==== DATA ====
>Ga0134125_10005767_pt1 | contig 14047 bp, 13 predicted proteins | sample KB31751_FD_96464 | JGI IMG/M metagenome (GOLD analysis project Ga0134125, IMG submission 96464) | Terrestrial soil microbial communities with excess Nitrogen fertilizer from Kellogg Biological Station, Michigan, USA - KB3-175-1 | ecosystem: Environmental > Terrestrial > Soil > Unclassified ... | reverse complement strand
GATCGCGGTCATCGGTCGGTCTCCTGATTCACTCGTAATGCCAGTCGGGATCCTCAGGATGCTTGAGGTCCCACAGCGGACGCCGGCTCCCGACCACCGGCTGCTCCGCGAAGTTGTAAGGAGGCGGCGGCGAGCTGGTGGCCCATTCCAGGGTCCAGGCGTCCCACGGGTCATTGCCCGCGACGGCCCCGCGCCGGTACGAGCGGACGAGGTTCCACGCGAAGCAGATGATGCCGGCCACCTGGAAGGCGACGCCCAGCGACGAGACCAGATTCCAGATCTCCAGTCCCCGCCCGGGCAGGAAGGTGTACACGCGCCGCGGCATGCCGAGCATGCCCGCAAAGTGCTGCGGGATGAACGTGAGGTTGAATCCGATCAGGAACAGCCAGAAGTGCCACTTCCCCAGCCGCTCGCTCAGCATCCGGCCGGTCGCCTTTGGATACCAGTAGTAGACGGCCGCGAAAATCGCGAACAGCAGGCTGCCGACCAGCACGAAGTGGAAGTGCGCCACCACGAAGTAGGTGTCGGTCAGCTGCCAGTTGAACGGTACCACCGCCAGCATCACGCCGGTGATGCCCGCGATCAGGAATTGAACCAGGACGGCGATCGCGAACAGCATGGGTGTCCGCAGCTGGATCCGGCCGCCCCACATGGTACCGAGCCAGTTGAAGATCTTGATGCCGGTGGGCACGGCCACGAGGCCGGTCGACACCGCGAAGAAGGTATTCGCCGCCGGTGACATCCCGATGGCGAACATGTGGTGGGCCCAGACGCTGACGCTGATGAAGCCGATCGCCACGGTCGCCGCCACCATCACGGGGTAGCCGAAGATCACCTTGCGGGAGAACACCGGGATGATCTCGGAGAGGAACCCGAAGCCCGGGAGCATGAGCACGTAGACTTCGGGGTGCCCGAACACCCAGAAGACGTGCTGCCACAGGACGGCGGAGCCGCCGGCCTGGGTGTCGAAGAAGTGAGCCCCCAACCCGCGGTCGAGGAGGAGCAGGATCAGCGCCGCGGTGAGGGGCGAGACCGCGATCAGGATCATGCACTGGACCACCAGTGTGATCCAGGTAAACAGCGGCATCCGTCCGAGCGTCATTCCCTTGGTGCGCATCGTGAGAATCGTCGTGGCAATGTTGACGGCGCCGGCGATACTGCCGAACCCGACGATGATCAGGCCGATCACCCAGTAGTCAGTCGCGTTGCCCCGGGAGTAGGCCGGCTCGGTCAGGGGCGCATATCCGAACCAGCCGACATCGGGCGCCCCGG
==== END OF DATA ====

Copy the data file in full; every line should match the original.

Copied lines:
>Ga0134125_10005767_pt1 | contig 14047 bp, 13 predicted proteins | sample KB31751_FD_96464 | JGI IMG/M metagenome (GOLD analysis project Ga0134125, IMG submission 96464) | Terrestrial soil microbial communities with excess Nitrogen fertilizer from Kellogg Biological Station, Michigan, USA - KB3-175-1 | ecosystem: Environmental > Terrestrial > Soil > Unclassified ... | reverse complement strand
GATCGCGGTCATCGGTCGGTCTCCTGATTCACTCGTAATGCCAGTCGGGATCCTCAGGATGCTTGAGGTCCCACAGCGGACGCCGGCTCCCGACCACCGGCTGCTCCGCGAAGTTGTAAGGAGGCGGCGGCGAGCTGGTGGCCCATTCCAGGGTCCAGGCGTCCCACGGGTCATTGCCCGCGACGGCCCCGCGCCGGTACGAGCGGACGAGGTTCCACGCGAAGCAGATGATGCCGGCCACCTGGAAGGCGACGCCCAGCGACGAGACCAGATTCCAGATCTCCAGTCCCCGCCCGGGCAGGAAGGTGTACACGCGCCGCGGCATGCCGAGCATGCCCGCAAAGTGCTGCGGGATGAACGTGAGGTTGAATCCGATCAGGAACAGCCAGAAGTGCCACTTCCCCAGCCGCTCGCTCAGCATCCGGCCGGTCGCCTTTGGATACCAGTAGTAGACGGCCGCGAAAATCGCGAACAGCAGGCTGCCGACCAGCACGAAGTGGAAGTGCGCCACCACGAAGTAGGTGTCGGTCAGCTGCCAGTTGAACGGTACCACCGCCAGCATCACGCCGGTGATGCCCGCGATCAGGAATTGAACCAGGACGGCGATCGCGAACAGCATGGGTGTCCGCAGCTGGATCCGGCCGCCCCACATGGTACCGAGCCAGTTGAAGATCTTGATGCCGGTGGGCACGGCCACGAGGCCGGTCGACACCGCGAAGAAGGTATTCGCCGCCGGTGACATCCCGATGGCGAACATGTGGTGGGCCCAGACGCTGACGCTGATGAAGCCGATCGCCACGGTCGCCGCCACCATCACGGGGTAGCCGAAGATCACCTTGCGGGAGAACACCGGGATGATCTCGGAGAGGAACCCGAAGCCCGGGAGCATGAGCACGTAGACTTCGGGGTGCCCGAACACCCAGAAGACGTGCTGCCACAGGACGGCGGAGCCGCCGGCCTGGGTGTCGAAGAAGTGAGCCCCCAACCCGCGGTCGAGGAGGAGCAGGATCAGCGCCGCGGTGAGGGGCGAGACCGCGATCAGGATCATGCACTGGACCACCAGTGTGATCCAGGTAAACAGCGGCATCCGTCCGAGCGTCATTCCCTTGGTGCGCATCGTGAGAATCGTCGTGGCAATGTTGACGGCGCCGGCGATACTGCCGAACCCGACGATGATCAGGCCGATCACCCAGTAGTCAGTCGCGTTGCCCCGGGAGTAGGCCGGCTCGGTCAGGGGCGCATATCCGAACCAGCCGACATCGGGCGCCCCGG